Can microcalcifications located within breast carcinomas be detected by ultrasound imaging?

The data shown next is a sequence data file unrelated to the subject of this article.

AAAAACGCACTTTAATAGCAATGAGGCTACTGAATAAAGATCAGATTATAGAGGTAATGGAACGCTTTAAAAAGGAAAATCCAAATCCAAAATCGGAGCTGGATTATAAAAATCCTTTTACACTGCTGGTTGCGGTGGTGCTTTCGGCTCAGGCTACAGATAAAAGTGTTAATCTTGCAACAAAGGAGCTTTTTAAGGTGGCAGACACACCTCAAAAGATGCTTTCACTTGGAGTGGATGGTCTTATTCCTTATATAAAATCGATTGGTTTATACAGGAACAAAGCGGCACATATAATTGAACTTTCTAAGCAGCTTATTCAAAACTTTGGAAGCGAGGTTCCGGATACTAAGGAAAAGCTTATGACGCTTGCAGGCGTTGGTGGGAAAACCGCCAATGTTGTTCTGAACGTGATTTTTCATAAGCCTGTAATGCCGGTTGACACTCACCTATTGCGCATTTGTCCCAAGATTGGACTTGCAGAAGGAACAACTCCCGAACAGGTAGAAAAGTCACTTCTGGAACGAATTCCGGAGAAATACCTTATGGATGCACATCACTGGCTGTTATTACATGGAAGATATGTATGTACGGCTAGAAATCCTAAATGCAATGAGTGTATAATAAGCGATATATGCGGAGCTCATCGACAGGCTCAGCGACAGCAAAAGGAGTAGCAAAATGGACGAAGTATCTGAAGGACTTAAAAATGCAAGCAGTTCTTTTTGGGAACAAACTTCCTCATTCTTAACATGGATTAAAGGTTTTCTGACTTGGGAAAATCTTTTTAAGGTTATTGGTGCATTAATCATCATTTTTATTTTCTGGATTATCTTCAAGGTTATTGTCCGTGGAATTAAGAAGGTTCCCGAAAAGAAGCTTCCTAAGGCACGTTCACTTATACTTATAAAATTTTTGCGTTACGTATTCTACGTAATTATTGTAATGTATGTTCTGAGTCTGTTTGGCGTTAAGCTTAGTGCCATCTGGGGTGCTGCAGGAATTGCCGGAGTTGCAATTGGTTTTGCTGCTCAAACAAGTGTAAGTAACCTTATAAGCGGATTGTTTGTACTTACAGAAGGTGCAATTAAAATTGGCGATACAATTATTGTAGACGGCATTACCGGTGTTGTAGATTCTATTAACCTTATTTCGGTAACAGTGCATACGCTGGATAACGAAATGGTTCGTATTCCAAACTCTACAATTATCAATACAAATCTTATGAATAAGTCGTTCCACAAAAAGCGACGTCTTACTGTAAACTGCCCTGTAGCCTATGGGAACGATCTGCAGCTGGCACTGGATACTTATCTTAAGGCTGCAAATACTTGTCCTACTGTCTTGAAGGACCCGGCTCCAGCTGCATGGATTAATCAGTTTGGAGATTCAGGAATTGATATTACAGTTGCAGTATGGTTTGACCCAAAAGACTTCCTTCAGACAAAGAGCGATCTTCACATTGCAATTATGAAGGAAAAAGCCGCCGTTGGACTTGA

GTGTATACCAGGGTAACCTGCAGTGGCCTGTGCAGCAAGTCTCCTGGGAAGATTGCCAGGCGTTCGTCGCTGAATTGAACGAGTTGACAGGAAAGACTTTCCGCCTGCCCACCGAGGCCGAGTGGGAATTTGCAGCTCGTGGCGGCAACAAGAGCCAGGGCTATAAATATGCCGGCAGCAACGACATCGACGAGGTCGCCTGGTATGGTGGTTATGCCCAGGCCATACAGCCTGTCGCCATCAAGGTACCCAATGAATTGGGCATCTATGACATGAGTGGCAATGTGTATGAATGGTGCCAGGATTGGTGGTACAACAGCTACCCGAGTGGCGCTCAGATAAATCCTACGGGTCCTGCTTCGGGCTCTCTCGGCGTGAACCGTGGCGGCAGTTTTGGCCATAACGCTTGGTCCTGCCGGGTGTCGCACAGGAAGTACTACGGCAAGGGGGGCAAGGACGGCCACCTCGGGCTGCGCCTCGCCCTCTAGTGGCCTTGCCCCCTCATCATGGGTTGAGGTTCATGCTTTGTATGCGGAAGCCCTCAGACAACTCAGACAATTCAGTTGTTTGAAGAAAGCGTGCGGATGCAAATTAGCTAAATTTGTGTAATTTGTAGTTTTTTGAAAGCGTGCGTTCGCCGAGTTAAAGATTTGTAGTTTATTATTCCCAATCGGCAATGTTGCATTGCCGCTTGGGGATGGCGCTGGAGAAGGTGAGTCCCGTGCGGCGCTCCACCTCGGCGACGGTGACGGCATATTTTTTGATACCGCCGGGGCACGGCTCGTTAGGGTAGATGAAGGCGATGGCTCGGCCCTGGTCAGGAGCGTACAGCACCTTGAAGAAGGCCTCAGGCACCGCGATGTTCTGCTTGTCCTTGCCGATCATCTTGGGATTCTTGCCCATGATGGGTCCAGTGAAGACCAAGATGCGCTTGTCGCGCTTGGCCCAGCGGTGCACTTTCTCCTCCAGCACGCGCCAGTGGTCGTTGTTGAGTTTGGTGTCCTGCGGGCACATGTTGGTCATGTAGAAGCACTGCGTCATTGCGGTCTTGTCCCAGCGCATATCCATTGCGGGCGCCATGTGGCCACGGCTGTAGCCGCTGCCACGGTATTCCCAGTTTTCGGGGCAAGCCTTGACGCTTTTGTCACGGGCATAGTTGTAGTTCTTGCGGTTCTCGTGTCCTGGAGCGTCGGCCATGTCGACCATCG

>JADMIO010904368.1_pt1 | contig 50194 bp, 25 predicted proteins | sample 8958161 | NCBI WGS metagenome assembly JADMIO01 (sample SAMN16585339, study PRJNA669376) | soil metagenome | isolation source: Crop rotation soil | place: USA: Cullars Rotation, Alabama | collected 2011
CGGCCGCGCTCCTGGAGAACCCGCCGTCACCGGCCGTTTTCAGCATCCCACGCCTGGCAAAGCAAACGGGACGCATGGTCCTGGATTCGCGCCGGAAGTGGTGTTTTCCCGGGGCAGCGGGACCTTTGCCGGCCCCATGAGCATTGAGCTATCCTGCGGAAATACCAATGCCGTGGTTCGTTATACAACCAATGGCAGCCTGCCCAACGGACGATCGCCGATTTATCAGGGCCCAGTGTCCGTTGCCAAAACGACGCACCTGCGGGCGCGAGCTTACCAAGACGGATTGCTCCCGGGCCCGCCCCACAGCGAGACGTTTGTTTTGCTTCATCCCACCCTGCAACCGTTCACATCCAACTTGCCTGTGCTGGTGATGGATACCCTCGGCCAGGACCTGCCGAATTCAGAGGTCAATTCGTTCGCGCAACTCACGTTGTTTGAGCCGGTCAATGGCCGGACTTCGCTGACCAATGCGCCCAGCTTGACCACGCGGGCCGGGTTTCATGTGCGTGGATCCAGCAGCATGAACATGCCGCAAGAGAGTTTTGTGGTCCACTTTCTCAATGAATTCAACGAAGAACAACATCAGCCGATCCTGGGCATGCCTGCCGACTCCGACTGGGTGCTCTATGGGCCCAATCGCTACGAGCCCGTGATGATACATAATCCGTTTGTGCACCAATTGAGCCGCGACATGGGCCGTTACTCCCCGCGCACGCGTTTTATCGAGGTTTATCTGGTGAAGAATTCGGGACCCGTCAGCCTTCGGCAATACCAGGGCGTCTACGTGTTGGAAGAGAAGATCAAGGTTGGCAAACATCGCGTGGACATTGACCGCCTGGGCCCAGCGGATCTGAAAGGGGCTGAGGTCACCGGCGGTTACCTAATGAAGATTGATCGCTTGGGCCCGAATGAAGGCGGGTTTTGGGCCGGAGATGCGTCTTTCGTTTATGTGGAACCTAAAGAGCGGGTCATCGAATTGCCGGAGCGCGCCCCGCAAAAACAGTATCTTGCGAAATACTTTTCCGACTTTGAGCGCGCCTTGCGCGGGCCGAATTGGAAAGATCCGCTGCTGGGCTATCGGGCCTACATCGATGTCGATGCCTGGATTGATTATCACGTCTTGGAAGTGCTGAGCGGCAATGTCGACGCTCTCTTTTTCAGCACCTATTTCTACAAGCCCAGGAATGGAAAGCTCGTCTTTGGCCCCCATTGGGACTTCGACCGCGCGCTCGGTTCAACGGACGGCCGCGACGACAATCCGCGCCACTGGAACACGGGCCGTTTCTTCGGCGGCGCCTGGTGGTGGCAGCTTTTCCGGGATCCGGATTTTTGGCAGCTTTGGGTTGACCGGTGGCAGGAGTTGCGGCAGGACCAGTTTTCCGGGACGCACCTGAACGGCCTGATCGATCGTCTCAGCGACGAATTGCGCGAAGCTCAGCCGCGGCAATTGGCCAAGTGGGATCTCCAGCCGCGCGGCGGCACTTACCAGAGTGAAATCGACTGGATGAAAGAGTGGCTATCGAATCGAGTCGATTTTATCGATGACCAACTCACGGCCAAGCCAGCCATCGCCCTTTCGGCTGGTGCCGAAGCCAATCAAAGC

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<ul><li><p>Ultrasound in Med. &amp; Biol. Vol. 14, Sup. i, pp. 175-182, 1988 0301-5629/88 $3.00 + .00 Printed In the U.S.A. (c) 1988 Pergamon Press plc </p><p>CAN MICROCALCIFICATIONS LOCATED WITHIN BREAST CARCINOMAS BE DETECTED BY ULTRASOUND IMAGING ? </p><p>Fujio Kasumi, MD. </p><p>Department of Surgery, Chief of Ultrasonic Laboratory Cancer Ins t i tu te Hospital, Tokyo, Japan </p><p>ABSTRACT </p><p>The author succeeded in detecting microcalc i f icat ions within breast carcinomas, by ultrasound(US) imaging, at the beginning of 1982, and published the results of his c l i n i ca l and experimental researches at the Third Internat ional Congress on the Ultrasonic Examination of the Breast held on June I0 - 12, 1983, in Tokyo, Japan~) </p><p>After that , more deta i led c l i n i ca l evidence was acquired and new experiments, using breast phantoms, were carr ied out. This paper introduces an experiment using phantoms which shows that US can detect and iden t i f y even lO0-500M-sized t iny objects in an " idea l " low echoic area s imi lar to microca lc i f icat ions wi th in breast carcinomas. Actual c l i n i ca l evidence is also presented. </p><p>Key Words : M ic roca lc i f i ca t ion , US detection, Breast Phantom, Bio-Gel. </p><p>INTRODUCTION </p><p>The author fabr icated breast cancer phantoms using d i f fe ren t densit ies of agar and d i f fe ren t sizes of minute glass beads o r i g i n a l l y designed to test the resolut ion of xerography. These phantoms were examined to determine whether US could detect minute glass beads less than Imm in diameter. I t was found that beads as small as I00~ were imaged by US as strong and impressives spots within the low echoic areas of the Phantom. </p><p>However, i t was suggested that such phantoms were "too ideal" in terms of a c l i n i ca l picture. J. W. Hunt 2~ of the Ontario Cancer Ins t i t u te reported the use of "Bio-Gel" acrylamide, held wi th in an agar gel matrix, in which small scatters were used to mimic parenchyma, adipose t issue and cancer areas of the breast~) The author used such phantoms which were found to be very good with images closely resembling c l i n i ca l US images. Various sizes of glass beads were enveloped in the cancer area before the sol became a sol id gel. Phantoms were examined by US and xerography and then were compared with each other. </p><p>MATERIALS AND METHODS </p><p>Medical powder agar for a bacter ia l cul ture medium and acrylamide (which is usual ly used for electrophoresis and is avai lab le under the name of "Bio-Gel", manufactured by Bio-Rad laborator ies, catalog No. 150-1030) were used. In p last ic boxes, I% Bio-Gel in 2% boiled agar solut ion was mixed to simulate preglandular (sub-cutaneous) adipose t issue and, a f ter 15 minutes, 5% Bio-Gel in boi led 2% agar solut ion was added to form a second layer to simulate breast glandular t issue. After these layers become sol id , index- f inger - t ip -s ized holes were cut from behind and were f i l l e d with a 0.5% Bio-Gel solut ion containing a small number of glass beads of d i f fe ren t sizes. These beads were embedded in the solut ion in such a way that they did not overlap each other e i ther a x i a l l y or l a t e r a l l y . These beads were designed by XEROX for test ing the resolut ion of xerography. This arrangement was meant to simulate breast cancers with embedded microca lc i f ica t ions. To simulate the retroglandular adipose t issue, more I% Bio-Gel solut ion was added last to form a th i rd layer. Fi 9. 1 Removed from the i r p las t ic boxes, these phantoms were examined by US and xerography. Six phantoms which contained speci f ic sizes of glass beads were imaged by US and xerography. </p><p>The US apparatus used was a Hitachi EUB2B mechanical l inear motion system. The transducer was a modified PVOF, 7.5 MHz single focus, one inch un i t . Fig. 2 The phantoms and probe were immersed in water and scanned. The xerography apparatus was a XEROX 125. </p><p>175 </p></li><li><p>176 5th International Congress on the Ultrasonic Examination of the Breast </p><p>B r e a s t C a n c e r P h a n t o m </p><p>" " : : : . i 5% </p><p>- 1 % </p><p>Glass Beads Cancer 0.5% </p><p>of Bio-Gel in 2% Agar </p><p>Fig. 1 </p><p>Fig. 2-1 </p><p>Fig. 2-2 </p></li><li><p>5th International Congress on the Ultrasonic Examination of the Breast 177 </p><p>IDENTIFICATION OF GLASS BEADS IN AGAR </p><p>BY ULTRASOUND AND XEROMAMMOGRAPHY </p><p>MEAN ~AMETER OF BEADS ULTRASOUND XEROMAMMOGRAPHY </p><p>I 1100p </p><p>2 460 </p><p>3 300 </p><p>4 200 </p><p>5 160 </p><p>6 110 </p><p>Fig. 3 </p></li><li><p>178 5th Internatlonal Congress on the Ultrasonlc Examination of the Breast </p><p>RESULTS </p><p>Results are shown in ~Fig'3 s By xerography, 160~ was the lower l imi t for ident i f icat ion of the glass ; for a size-llO~ bead, detection was almost impossible. On the other hand, even llO~ beads were easily detected by US and adequately imaged separated ax ia l ly and latera l ly in low echoic cancer areas. Fig. 4,5 However, because of differences in resolution power, the size of glass beads was more accurately determined by xerography than by US. </p><p>,5 160p Fig. 4 </p><p>6 110k Fig. 5 </p><p>When the glass beads were enveloped di f fus ively within the 5% Bio-Gel area,however, even 460~-sized beads could not be detected by US because they exhibited the same ecogenicity as the 5% Bio-Ge]. Fig, 6 This i nab i l i t y to detect is similar to the fact that scattered microcalcifications found in f ibrocystic diseases or noninvasive ductal carcinoma without making remarkable mass can not be detected by US. </p><p>Identification of Glass Beads in </p><p>5% Bio-Gel,2% Agar </p><p>420--500 </p><p>Fig.6-1 Fig:6-2 </p></li><li><p>5th International Congress on the Ultrasonic Examination of the Breast 179 </p><p>DISCUSSIONS </p><p>The lOdB down resolution of the modified PVDF polymer transducer used in these studies is 800~ in the lateral direction and 400~ in the axial direction. Diameters of breast microcalcif ication are usually under Imm, with the majority between lO0 and 500~. The experiment described here shows that US can detect glass beads smaller than i ts theoretical resolution power, providing they exist in ideal low echoic areas. The images of the glass beads, shown as strong spots, were usually without acoustic shadows. </p><p>Cl in ica l ly , when mammography (MMG) shows microcalcifications inside breast cancers, US detects f ine, strong echoes located within the low echoic cancer areas. Fig, 7-11 By c l in ical and pathological findings, these echogenic spots correspond to the microcalcif ications. </p><p>Fig.7-1 Fig.7-2 </p><p>Fig.8-1 Fig.8-2 </p><p>Fig.9-1 Fig.9-2 </p><p>Fig.lO F ig . l l </p><p>From the ultrasonographical point of view, this experiment connected US and xeromammography. US should detect minute calci f icat ions between l O0 and 500~ in diameter separated from each other, since breast cancers are imaged as low echoic areas, with the exception of scirrhous, shadow-type cancers. </p></li><li><p>180 5th International Congress o n the Ultrasonic Examination of the Breast </p><p>Fig. 12 shows the mutual re lat ionship between MMG and US in one hundred cases of breast cancer pat ients. By US, 25 + 56 cases were correct ly diagnosed, 13 were underdiagnosed, mainly because of the poorer resolut ion of US in comparison to MMG. The fact that MMG is a whole survey, while US is tomographic, must also be considered. Six of the cases were overdiagnosed by US. I t is true that US images strong echogenic spots some of which are not microca lc i f icat ions. For MMG, su f f i c ien t Ca3(P04)4 deposition </p><p>may be necessary before the i den t i f i ca t i on of microca lc i f ica t ion can be made. I t is, however, probable that for US, s ign i~can t calcium deposit ion may not be necessary. </p><p>MMG </p><p>1 + </p><p>2 + </p><p>3 </p><p>4 </p><p>DE'I'I~CTICI~] OF MICROCALCIFICATIONS </p><p>by MMG &amp; US </p><p>US </p><p>+ 25 correctly detected </p><p>- 13 under diagnosed </p><p>- 56 correctly denied </p><p>+ 6 over diagnosed </p><p>* Detection of MicrocalcJfications by MMG 38% </p><p>* Sensitivity of US 25/25+13 63 </p><p>* Specificity of US 56/56+6 90.3 </p><p>* Accuracy of US 25+56/100 81 </p><p>Fig.12 </p><p>Unti l the end of 1980, nothing had been published world-wi le about US detection of microcalc i f icat ions in breast cancers, and i t had been thought to be absolutely impossible to detact them by PZT 3-5MHz transducers. Under th is circumstance, in 1978 Kossoff, Je l l i ns and Reeve 4)reported a case of the v isua l i za t ion of macrocalci f icat ion as a br ight spot in a s tage- l l scirrhous carcinoma, but mentioned that the resolut ion of the System-I echoscope did not allow the display of the microca lc i f ica t ions. </p><p>In 1980, Harper and Kelly-FryS) wrote that (1)US was not as capable as of c lear ly imaging microca lc i f icat ions of 0.2 - O.5mm in diameter, (2)the scanning device with the 3.7MHz single focus transducer was not designed to detect microca lc i f ica t ions, and (3)US could detect ca l c i f i ca t i ons larger than O.5mm; they reported a case of the v isua l iza t ion of macrocalci f icat ions in fibroadenomas. </p><p>In 19806)and 1982~) Cole-Beuglet described a case of non-palpable cancer with microcalc i f icat ions v isual ized by System-I as a mass containing br ight echoes with poster ior shadowing. </p><p>In 1982, Kopans, Meyer and SteinbockS)reported that two cases of clusters of microca lc i f icat ions seen on xeromammography were visual ized on the ultrasonograms by a real- t ime apparatus with a 3.2 MHz sector transducer as echogenic foci without evidence of shadowing. </p><p>In 1979, the author adopted a PVDF 7.5MHz transducer as a subst i tute for the PZT 5oOMHz transducer in the EUB 2B mechanical l inear motion system; in 1981, a modified PVDF 7.5MHz convex 1 inch transducer was used with far better resolut ions. </p><p>By 1982 the author became convinced of the poss i b i l i t y of c lear ly catching microca lc i f icat ions in breast carcinomas by US, but when viewed ret rospect ive ly , i t had already succeeded in 1980 without his notice. The resul t was reported at the 41st Japan Society of Ultrasonics in Medicine in December, 19829) and - in de ta i l - at the Third Internat ional Congress on the Ultrasonic Examination of the Breast~ )I) </p><p>As the PVDF transducer prevai led, the v isua l i za t ion of microcalc i f icat ions in cancers was recognized by almost a l l invest igators in Japan i f the cancers were described in low echoic areas. In the United States, Jackson and . Kelly-Fry11)reported the same results with the PVDF 7.5MHz transducer. </p></li><li><p>5th International Congress on the Ultrasonic Examination of the Breast 181 </p><p>In 1983, however, Lambie et al~ 2) mentioned that microcalcification could be seen on the sonogram only when they exceeded the resolution of the transducer. </p><p>In 1986, Fil ipczynski, Kujawska and Lypacewicz~3) in a theoretical analysis of the detectabi l i ty of microcalcifications by US imaging combined with some experimental studies to determine the interference background of a normal breast, concluded that microcalcifications were not detectable by the ultrasonic echo method. </p><p>These reports stand against the author's results and above a l l , against his actual c l in ica l experience. His experiment proved that minute glass beads that had high acoustic impedance were clearly detected separately by US imaging in circumscribed low echoic areas. From the c l in ica l experience, microcalcifications in breast carcinomas are thought to have at least the equal acoustic impedance of minute glass beads because their irregular shapes and abundant calcium deposition are very suitable as scatterers of US. </p><p>Becouse of these facts and i ts rather poor resolution, US displays microcalcif i- cations as bigger than actual size. </p><p>Acknowledgements: The author grateful ly acknowledges the advice of Dr. J. W. Hunt, in performing the experiment and the kind help of Dr. E. Kelly-Fry in composing this paper. </p><p>CONCLUSIONS </p><p>l ) </p><p>2) </p><p>3) </p><p>4) </p><p>5) </p><p>6) </p><p>Microcalcifications in cancers are shown on echograms as very fine spots usually without acoustic shadows. </p><p>These spots are seen in the ideal low echoic cancer areas. This re la t ionsh ip is s imi lar to "stone echoes" in a gal lb ladder. </p><p>Experiments detect minute glass beads including those lOOu in diameter, despite poor resolution, provided they are scattered in an ideal background. </p><p>Microca lc i f i ca t ions in benign lesions, especia l ly in f i b rocys t i c diseases, are not detectable by US, wi th some exceptions, because they are not present in circumscribed low echoic areas. </p><p>From actual c l i n i c a l images and on the basis of the phantom experiment, these "spots" w i th in ultrasound images are thought to correspond to spec i f ic m ic roca lc i f i ca t ions . </p><p>S e n s i t i v i t y of the c l i n i c a l detection of m ic roca lc i f i ca t ions by US in MMG-proven cancers can be demonstrated to be 63%, Specif ic i ty-90.3%, and Accuracy-81%. </p><p>l ) </p><p>2) </p><p>3) </p><p>4) </p><p>5) </p><p>REFERENCES </p><p>Kasumi, F. and Tanaka, H. (1983) Detection of Microcalcifications in Breast Carcinoma by Ultrasound. Ultrasonic Examination of the Breast, Edited by J. Jel l ins and T. Kobayashi : pp. 89 - 97 John Wiley &amp; Sons </p><p>Hunt, J. W., Personal Communication, Physics Div is ion, Ontario Cancer I n s t i t u t e , 500 Sherbune Street, Toronto, Ontario, Canada M4XIKg. </p><p>Madsen E. L. , Zagsebski, J. A., Banjavic, R.A. and J u t i l a , R.E. (1978) Tissue Mimicking Materials fo r Ultrasound Phantoms, Medical Physics 5(5) : 391-394 </p><p>Kossoff, G., J e l l i n s , J. and Reeve T.S. (1978) Ultrasound in the Detection of Early Breast Cancer, Early Diagnosis of Breast Cancer, Edited by Grundmann, E. and Beck, L. pp. 149-158 Gustar Fischer Verlag. S tu t tgar t , New York </p><p>Harper, P. and Kel ly -Fry , E. (1980) Ultrasound V isua l iza t ion of the Radiology 137 (2) : 465 - 469 </p><p>Breast in Symptomatic Pat ients , - </p></li><li><p>182 5 t h I n t e r n a t i o n a l C o n g r e s s on t h e U l t r a s o n i c E x a m i n a t i o n o f t h e B r e a s t </p><p>6) Cole-Beuglet, C., Kurtz, A.B., Rubin, C.S. and Goldberg, B.B. (1980) Ultrasound Mammography Radiologic C l in ics of North America, 18 ( I ) 133-143 </p><p>7) Cole-Beuglet, C. V. (1982) Sonographic Manifestations of Malignant Breast Disease. Semin. Ultrasound 3 ( I ) : 51 </p><p>8) Kopans, D.B., Meyer, J.E. and Steinbock, R.T. (1982) Breast Cancer : The Appearance as Delineated by Whole Breast Water-path Ultrasound Scanning, J. Cl in . Ultrasound 10 : 313 </p><p>9) Kasumi, F., Tanaka, H. and Gondo, M. (1982) Detection of Mic roca lc i f - icat ions in Breast Carcinoma by U.S. ( in Japanese) Japanese J. Cl in . Ultrasonics 41 : 155 - 156 </p><p>I0) Kasumi, F. (1983) Ultrasound of the Breast Lesions ( in Japanese) pp. 138-156 Shinohara Publishes Co., Tokyo </p><p>I I ) Jackson, V. P., Kelly-Fz~/, E., Rothschild, P.A., Robert, W.H. and Clark, S.A. (1986) Automated Breast Sonography Using a 7.5MHz PVDF Transducer : Prel iminary C l in i ca l Evaluation Radiology 159 (3) : 679 - 684 </p><p>12) Lambie, R. W., Hodgden, D. Herman, E. W. and Kopperman, M. (1983) Sonomammographic Manifestat ions of Mommographically Detectable Breast M ic roca lc i f i ca t ions , J. Ultrasound Med. 2...</p></li></ul>